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I’ve played through Actraiser many times, including one memorable all-nighter when I played it from beginning to end in one sitting. I remember starting it late at night after getting home from work, thinking “eh, I’ll play a little Actraiser tonight,” and then finishing the game, with all my towns maxed out, at about 4:30 a.m. and just laughing to myself that I couldn’t stop playing.

An interesting feature is that once you finish the game, you unlock “Professional” mode, wherein you can just play the action levels in order, without the sim levels in between. In Professional mode, the enemies take twice as many hits to defeat (I don’t recall if they do more damage to you or not), making it a fairly challenging endeavor; again, I was such a hardcore fan that I could slam through professional mode and beat it without breaking a sweat. I believe I got my name in either Nintendo Power or EGM with the max score for clearing Professional mode, too! Not sure I could still do that these days, however.

So Actraiser settled in nicely in its spot as one of my all-time favorite videogames ever ever ever ever. My initial excitement at the announcement of a sequel was quickly dampered by Actraiser 2’s exclusion of simulation scenes, a redesigned main character who was super beefcakey and half-naked, and seemingly a complete loss of whatever magic made the original…well, magical. Actraiser 2, while once again visually and aurally stunning (again, the opening stage has utterly jaw-dropping music), plays more like a Ghosts ‘n’ Goblins, with brutal difficulty, clunky control, a slower, more deliberate pace that feels more like a chore than an action game, and, I felt, overall less finesse and creativity than the original. It just seemed to miss the point entirely.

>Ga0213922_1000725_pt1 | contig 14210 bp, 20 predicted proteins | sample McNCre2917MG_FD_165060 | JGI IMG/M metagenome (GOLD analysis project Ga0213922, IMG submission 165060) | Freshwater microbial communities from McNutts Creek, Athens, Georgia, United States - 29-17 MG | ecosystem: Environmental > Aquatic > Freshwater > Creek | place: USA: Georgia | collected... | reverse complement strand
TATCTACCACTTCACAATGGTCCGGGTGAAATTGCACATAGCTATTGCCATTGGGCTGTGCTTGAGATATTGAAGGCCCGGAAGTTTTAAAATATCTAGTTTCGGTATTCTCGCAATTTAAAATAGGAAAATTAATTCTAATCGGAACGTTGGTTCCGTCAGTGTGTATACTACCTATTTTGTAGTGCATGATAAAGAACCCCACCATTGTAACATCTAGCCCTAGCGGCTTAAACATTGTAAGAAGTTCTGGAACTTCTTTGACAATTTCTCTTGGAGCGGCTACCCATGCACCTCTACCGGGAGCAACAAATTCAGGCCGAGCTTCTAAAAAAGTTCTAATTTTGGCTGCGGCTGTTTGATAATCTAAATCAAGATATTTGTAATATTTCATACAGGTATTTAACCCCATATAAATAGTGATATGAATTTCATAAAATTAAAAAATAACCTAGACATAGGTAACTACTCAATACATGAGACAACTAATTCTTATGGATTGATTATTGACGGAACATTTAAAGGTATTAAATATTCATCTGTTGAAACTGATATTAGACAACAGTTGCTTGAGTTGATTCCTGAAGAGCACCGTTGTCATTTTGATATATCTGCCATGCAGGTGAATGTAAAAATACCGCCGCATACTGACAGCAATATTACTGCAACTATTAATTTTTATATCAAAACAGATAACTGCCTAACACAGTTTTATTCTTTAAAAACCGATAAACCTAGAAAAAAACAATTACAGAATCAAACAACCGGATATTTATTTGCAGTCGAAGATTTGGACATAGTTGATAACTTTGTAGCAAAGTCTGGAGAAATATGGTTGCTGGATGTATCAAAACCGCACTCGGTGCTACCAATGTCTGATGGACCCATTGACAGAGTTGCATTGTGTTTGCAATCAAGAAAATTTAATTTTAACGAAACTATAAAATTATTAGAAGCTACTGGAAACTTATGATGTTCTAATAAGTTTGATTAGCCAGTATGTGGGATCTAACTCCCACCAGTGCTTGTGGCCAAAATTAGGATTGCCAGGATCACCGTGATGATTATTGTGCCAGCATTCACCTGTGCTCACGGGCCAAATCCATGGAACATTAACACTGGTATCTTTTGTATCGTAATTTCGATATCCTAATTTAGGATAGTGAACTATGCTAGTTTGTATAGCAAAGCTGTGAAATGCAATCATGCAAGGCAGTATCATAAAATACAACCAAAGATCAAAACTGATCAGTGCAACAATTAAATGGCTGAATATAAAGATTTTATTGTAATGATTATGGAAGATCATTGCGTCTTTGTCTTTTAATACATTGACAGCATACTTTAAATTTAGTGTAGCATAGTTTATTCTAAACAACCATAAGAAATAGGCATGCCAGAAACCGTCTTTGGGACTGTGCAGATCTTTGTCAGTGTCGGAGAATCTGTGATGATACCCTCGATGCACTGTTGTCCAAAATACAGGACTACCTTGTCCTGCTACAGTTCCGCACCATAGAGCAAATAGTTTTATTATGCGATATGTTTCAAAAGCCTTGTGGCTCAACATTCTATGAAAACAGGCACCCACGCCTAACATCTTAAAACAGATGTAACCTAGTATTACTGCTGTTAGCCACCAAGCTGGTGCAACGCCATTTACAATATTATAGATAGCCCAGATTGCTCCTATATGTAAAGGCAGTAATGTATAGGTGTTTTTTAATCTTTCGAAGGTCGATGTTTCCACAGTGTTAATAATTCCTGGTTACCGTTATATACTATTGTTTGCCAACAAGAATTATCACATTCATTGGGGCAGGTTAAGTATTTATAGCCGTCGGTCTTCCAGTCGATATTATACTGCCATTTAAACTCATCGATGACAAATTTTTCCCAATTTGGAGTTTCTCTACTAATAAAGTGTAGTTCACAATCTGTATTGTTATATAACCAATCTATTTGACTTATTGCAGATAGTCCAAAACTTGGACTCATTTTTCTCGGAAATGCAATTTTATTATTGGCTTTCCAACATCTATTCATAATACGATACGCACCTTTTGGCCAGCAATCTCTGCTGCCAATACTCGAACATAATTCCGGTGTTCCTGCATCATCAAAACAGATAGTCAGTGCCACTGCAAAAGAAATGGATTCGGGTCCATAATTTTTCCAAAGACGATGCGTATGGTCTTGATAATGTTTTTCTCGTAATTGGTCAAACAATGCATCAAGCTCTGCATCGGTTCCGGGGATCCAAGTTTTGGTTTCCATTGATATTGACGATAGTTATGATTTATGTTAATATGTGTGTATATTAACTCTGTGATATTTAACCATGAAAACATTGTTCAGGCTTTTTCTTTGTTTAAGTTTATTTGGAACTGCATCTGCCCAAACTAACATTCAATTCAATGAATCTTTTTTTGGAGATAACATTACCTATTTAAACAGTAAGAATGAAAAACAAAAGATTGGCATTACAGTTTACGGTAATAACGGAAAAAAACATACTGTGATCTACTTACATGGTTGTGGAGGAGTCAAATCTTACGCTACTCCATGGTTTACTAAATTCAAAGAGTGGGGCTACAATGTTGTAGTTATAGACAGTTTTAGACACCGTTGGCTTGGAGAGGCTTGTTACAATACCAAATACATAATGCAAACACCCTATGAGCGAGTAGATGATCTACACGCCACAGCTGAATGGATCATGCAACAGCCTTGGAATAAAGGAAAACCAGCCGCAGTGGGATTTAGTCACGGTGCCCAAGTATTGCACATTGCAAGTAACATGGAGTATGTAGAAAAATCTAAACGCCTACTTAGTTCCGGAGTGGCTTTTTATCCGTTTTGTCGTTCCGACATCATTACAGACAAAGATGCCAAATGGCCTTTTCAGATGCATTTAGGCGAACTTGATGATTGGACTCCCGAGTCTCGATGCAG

Over the years, many fans (myself included) wanted to see Actraiser return. I seem to remember in the late 1990s a rumor of a remake for Sega Saturn, but it never materialized. (Enix/Quintet did release a game called Solo Crisis on the Saturn in 1998, which was a world-building sim — no action scenes — with some spiritual ties to Actraiser; perhaps this is what the Actraiser remake ended up being, or perhaps early reports of this game were misunderstood to be an Actraiser remake — who knows?) Actraiser did resurface as an early mobile phone game in 2003, which is probably better left forgotten.

Interstingly enough, Super Meat Boy designer and programmer Tommy Refenes recently said in an interview with Waypoint that he’d love to tackle a new Actraiser game:

Someday soon, development on Super Meat Boy will—finally—be over by rewarding the fans who’ve stuck by the game (and Refenes) over many years. He’s already thinking about what comes next, including a hail mary so ridiculous I feel the need to pass it on.

“The hail mary is getting the rights or whatever to make Actraiser 3,” he said. “I have a story, I have gameplay plans and I want to take all of these things and ideas to Square Enix and go “With respect, I’m going to make this game and people will either call it ‘The Spiritual Successor to Actraiser’ or they will call it ‘Actraiser 3.’ I’d much prefer people to call it Actraiser 3.’ They will probably say no, but a boy can dream!”

The world could use some more Actraiser. Godspeed, Tommy Refenes.

Well, that could be interesting. Even if it ends up being “The Spiritual Successor to Actraiser,” I’ll definitely be on board.

But until Enix — now Square Enix — decides to revisit the scripture of The Master, we at least have one title that, for me anyway, sits atop an enormous heap of games as a glorious, untouchable favorite. I played through at least half of it while working on this article, and I’m still every bit as fond of it as I was in 1990.

Actraiser…I don’t care if the name makes no sense.